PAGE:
When Linda called and told me about her mother, Joyce Selders, I knew this was, indeed, God’s plan. Especially when she said how she wanted her family to know that Joyce wasn’t suffering anymore–and that she was in a better place. What I heard in her plea was that she wanted me to bear witness to the resurrection, to comfort them with the hope that we have in Jesus Christ, who says to Martha after her brother Lazarus dies in John 11:25-26, “I am the resurrection and the life. Those who believe in me, even though they die, will live, and everyone who lives and believes in me will never die. Do you believe this?”
Joyce, who had lived at Windsorwood for the past 5 years or so, died on Halloween at the age of 89. A widow since 2001, she had lived independently at her home on Adams Street until she was seriously injured while planting a rose bush in her yard. She suffered a massive stroke six months later.
She was born in Dresden in 1930, and while she had grown up in the Depression years, she would tell stories of a happy childhood, making do and learning to appreciate what they had. Money was scarce. They had stamps for sugar and flour. New shoes and clothes were luxury items. And the new shoes usually went to her younger brother, Bunk, first, and when he got new shoes, Joyce said, he would try them out by kicking her with his new shoes. For fun, their sister, Reva, would stop at the gas station and ask for “50 cents’ worth of Ethel” to drive them around town.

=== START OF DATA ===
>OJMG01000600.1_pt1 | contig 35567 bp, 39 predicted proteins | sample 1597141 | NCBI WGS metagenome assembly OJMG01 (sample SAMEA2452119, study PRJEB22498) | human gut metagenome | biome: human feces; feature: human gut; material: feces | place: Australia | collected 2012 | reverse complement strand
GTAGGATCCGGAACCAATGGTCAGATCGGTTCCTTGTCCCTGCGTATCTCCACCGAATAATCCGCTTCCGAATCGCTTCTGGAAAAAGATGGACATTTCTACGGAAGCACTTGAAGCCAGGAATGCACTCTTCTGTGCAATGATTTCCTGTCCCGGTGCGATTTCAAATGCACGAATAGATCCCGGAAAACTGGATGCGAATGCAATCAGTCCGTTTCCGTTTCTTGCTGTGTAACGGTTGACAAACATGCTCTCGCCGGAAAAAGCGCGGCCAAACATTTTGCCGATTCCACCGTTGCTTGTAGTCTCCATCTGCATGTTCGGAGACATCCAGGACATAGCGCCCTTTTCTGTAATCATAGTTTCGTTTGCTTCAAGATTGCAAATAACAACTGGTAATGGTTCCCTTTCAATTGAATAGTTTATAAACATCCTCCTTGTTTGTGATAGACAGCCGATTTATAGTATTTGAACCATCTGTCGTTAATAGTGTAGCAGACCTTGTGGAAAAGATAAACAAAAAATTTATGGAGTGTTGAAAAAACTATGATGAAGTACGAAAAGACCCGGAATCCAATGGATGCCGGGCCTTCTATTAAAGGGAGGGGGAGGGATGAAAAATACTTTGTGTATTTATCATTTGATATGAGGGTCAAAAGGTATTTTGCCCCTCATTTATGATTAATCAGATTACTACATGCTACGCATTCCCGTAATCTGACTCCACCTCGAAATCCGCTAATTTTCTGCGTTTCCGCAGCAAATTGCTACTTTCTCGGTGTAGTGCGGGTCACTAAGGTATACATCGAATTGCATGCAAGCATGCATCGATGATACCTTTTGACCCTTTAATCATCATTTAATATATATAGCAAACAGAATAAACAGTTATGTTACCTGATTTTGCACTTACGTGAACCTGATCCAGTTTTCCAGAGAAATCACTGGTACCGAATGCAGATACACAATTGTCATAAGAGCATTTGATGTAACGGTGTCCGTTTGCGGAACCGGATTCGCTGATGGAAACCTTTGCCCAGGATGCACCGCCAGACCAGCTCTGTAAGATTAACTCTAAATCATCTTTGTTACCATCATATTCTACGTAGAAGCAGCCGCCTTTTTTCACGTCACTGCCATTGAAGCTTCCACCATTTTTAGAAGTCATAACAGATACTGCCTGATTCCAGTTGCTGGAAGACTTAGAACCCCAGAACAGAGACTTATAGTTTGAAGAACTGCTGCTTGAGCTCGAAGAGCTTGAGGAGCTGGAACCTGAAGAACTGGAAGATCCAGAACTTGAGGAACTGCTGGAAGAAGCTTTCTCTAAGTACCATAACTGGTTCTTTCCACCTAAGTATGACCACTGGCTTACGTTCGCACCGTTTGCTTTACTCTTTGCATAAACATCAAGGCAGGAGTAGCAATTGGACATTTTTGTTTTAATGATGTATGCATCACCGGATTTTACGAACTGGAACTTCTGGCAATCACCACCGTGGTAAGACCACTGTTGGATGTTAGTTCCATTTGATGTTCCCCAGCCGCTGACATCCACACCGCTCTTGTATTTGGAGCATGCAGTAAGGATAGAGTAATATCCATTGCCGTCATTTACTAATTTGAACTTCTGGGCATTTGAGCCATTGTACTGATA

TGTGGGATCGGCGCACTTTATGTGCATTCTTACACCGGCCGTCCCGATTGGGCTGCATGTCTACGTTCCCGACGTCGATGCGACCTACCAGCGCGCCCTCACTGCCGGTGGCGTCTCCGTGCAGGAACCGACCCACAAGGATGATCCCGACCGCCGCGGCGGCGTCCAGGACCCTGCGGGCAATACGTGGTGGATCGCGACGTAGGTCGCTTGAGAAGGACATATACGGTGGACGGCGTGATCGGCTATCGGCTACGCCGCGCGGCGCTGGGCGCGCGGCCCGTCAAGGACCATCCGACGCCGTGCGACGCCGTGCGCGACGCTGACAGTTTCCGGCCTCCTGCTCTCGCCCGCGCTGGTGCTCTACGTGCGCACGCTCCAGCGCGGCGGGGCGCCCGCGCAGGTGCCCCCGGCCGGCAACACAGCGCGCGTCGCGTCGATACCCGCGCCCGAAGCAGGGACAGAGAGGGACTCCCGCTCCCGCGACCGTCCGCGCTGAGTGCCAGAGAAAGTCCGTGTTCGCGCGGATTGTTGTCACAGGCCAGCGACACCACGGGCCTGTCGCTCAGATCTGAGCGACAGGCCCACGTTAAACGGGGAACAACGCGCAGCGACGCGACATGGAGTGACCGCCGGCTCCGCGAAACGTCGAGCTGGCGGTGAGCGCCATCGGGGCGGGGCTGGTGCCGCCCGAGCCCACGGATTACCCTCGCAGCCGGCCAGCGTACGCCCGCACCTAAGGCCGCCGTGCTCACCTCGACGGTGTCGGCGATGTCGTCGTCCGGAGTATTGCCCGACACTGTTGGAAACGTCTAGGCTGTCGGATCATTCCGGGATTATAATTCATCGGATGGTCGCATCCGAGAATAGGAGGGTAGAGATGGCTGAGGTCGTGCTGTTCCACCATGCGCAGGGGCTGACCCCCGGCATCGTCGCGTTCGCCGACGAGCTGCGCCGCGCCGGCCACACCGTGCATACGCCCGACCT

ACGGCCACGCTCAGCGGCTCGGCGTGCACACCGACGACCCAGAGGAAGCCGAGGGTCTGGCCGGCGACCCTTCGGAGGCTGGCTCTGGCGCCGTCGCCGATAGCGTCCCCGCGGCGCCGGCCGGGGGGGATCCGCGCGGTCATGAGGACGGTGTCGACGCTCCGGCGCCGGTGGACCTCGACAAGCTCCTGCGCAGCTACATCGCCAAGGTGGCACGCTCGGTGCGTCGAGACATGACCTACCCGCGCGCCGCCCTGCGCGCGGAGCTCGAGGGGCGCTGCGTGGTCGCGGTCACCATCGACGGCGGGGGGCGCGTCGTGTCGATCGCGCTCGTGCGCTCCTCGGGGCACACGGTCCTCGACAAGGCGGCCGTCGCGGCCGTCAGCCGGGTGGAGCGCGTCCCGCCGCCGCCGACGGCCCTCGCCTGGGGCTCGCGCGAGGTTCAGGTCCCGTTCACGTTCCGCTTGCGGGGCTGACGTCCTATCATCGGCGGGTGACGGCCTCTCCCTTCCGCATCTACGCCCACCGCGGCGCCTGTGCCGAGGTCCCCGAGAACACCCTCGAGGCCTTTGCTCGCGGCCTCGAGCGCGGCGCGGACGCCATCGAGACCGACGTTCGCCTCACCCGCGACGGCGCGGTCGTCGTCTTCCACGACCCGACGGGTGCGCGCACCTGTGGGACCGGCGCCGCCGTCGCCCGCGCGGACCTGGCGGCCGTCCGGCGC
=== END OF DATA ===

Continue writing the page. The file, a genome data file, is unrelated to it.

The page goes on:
Joyce borrowed a dress to marry Dale Selders of Coshocton in early 1946, when she wasn’t quite 16. The young man had served in the U.S. Army in WWII. He borrowed a car, and they set out on an adventure that lasted 55 years together.
“I always knew that I was loved,” Linda says. She never questioned her mother’s love, for it revealed itself in acts of kindness and sacrifice, with all the little things that she did and the extra effort to make things special. Whether it was cooking noodles from scratch or making filled raisin cookies that was an all day process, her motto was, “If it is worth doing, then it’s worth doing right.”